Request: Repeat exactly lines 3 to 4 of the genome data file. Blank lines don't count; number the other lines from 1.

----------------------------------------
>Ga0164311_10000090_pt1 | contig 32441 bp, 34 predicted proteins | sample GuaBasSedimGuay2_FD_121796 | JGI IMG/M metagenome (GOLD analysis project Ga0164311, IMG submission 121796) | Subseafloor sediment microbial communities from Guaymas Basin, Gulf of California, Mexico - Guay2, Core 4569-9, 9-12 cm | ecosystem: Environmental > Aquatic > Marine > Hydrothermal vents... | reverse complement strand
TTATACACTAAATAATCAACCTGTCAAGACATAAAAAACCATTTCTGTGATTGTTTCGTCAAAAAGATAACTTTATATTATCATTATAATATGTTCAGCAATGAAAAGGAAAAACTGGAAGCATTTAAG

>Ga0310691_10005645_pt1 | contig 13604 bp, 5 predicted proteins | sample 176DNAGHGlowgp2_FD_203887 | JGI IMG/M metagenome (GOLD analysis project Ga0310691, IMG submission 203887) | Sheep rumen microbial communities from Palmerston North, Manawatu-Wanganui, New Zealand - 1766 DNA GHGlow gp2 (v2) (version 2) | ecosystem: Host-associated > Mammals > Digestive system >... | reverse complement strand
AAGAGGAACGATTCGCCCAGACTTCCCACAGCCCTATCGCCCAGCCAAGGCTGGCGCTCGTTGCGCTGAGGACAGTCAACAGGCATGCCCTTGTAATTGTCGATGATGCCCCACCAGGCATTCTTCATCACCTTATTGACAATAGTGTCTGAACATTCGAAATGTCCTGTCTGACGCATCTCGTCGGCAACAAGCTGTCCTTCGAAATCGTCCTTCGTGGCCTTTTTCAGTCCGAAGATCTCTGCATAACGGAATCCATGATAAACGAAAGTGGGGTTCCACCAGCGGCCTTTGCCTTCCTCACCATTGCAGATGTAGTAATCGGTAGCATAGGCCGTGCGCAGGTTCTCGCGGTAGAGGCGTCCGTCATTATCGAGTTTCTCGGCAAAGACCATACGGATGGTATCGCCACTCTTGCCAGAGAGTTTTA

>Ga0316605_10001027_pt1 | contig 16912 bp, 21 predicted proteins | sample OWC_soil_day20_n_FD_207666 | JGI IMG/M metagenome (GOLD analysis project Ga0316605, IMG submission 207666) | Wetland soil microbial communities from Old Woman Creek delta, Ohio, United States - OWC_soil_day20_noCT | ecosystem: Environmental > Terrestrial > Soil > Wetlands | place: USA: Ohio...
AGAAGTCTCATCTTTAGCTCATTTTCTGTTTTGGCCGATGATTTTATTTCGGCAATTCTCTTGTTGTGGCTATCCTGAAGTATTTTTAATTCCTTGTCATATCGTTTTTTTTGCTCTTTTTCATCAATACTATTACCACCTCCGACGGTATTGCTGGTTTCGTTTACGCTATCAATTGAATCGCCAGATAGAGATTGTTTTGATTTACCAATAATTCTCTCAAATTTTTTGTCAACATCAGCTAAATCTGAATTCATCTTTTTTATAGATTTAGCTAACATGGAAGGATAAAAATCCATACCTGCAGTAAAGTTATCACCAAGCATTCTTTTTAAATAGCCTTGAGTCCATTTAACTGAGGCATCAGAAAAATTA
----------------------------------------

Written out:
>Ga0310691_10005645_pt1 | contig 13604 bp, 5 predicted proteins | sample 176DNAGHGlowgp2_FD_203887 | JGI IMG/M metagenome (GOLD analysis project Ga0310691, IMG submission 203887) | Sheep rumen microbial communities from Palmerston North, Manawatu-Wanganui, New Zealand - 1766 DNA GHGlow gp2 (v2) (version 2) | ecosystem: Host-associated > Mammals > Digestive system >... | reverse complement strand
AAGAGGAACGATTCGCCCAGACTTCCCACAGCCCTATCGCCCAGCCAAGGCTGGCGCTCGTTGCGCTGAGGACAGTCAACAGGCATGCCCTTGTAATTGTCGATGATGCCCCACCAGGCATTCTTCATCACCTTATTGACAATAGTGTCTGAACATTCGAAATGTCCTGTCTGACGCATCTCGTCGGCAACAAGCTGTCCTTCGAAATCGTCCTTCGTGGCCTTTTTCAGTCCGAAGATCTCTGCATAACGGAATCCATGATAAACGAAAGTGGGGTTCCACCAGCGGCCTTTGCCTTCCTCACCATTGCAGATGTAGTAATCGGTAGCATAGGCCGTGCGCAGGTTCTCGCGGTAGAGGCGTCCGTCATTATCGAGTTTCTCGGCAAAGACCATACGGATGGTATCGCCACTCTTGCCAGAGAGTTTTA